The Swiss Cableways Association has launched a campaign to get more tourists to take their vacation in the Alps - and keep operators in business.
This week, they unveiled their "Peak Collector" programme with an accompanying guide, called "Thirty Mountain Adventures". The campaign offers tourists a reduction on their lift passes if they use a cableway more than five times.
The accompanying guide frames Switzerland as a high-altitude centre of fun with an emphasis on extreme sports such as rock climbing, downhill mountain biking and para gliding.
But the reason behind the campaign, which coincides with the United Nations Year of Mountains, is a commercial one: if some of the cableways do not perform well over the summer months they will no longer be financially viable come the winter
"We are not strong enough on business during the summer time," Felix Maurhofer, spokesman for the Swiss Cableways Association told swissinfo. "The winter accounts for 84 per cent of our revenue."
With the remaining 16 per cent of turnover made during the summer months, Maurhofer points out that operators need to tout for business in June, July, August and September.
During these months, 250 of Switzerland's 550 cableways will be running in resorts like Verbier, Saanenmöser and Bosco Gurin.
The heavy dependence on winter trade and the possible threat of shorter winters as the climate changes has put the association's members in a vulnerable position.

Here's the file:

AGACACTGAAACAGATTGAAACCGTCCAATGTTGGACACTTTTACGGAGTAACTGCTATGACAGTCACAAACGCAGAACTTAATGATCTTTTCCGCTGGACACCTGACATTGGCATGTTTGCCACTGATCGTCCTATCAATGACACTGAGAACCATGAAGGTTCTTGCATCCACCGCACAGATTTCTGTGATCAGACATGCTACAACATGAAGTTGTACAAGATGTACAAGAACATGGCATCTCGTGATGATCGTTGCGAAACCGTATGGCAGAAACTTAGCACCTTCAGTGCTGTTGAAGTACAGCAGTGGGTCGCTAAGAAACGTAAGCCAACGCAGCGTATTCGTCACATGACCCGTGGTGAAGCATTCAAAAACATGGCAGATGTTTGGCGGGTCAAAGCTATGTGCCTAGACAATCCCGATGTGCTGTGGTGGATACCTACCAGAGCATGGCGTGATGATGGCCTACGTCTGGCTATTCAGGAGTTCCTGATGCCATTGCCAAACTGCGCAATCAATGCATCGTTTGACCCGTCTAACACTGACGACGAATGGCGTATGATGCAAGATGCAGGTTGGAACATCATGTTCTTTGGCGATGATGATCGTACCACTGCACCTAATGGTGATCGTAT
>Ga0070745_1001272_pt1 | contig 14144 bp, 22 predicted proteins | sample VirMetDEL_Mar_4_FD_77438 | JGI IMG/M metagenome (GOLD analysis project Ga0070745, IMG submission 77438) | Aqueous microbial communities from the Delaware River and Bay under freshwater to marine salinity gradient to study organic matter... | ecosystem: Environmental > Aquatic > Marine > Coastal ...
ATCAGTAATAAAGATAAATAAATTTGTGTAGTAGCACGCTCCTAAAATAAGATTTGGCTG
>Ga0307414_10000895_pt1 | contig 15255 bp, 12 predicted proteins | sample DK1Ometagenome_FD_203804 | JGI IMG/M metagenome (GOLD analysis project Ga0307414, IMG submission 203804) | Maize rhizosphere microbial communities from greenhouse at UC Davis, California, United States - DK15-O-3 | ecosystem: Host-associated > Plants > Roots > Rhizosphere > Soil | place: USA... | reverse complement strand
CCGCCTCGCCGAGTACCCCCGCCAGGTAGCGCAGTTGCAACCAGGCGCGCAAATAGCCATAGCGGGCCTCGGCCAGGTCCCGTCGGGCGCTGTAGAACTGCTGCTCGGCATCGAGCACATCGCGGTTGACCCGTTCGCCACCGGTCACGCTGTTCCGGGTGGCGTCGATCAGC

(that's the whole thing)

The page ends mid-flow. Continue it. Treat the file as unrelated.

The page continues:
"Thirty per cent of the operating companies have an insufficient cash flow," Maurhofer says. "Thirty per cent have a cash flow which is quite good, but if they have a bad season in summer or winter then they get in economic trouble."
However, it's not all doom and gloom. Despite poor snow conditions during the 2001-2002 winter season, Swiss cableway operators recorded a four per cent increase in turnover, with tourists spending SFr709 million ($453 million) on lift passes and tickets.
Maurhofer is upbeat about enticing beach lovers to swap their flip-flops for mountain bikes. He believes the goal can be achieved by attracting more tourists from countries like Germany, Japan and Russia.
He says that Germans make up the biggest group of summer alpine tourists and since the events of September 11 last year they have chosen to holiday nearer to home.
"We also have strong rising markets in Asia and Russia and that makes us positive about the summer prospects," he adds.
by Sally Mules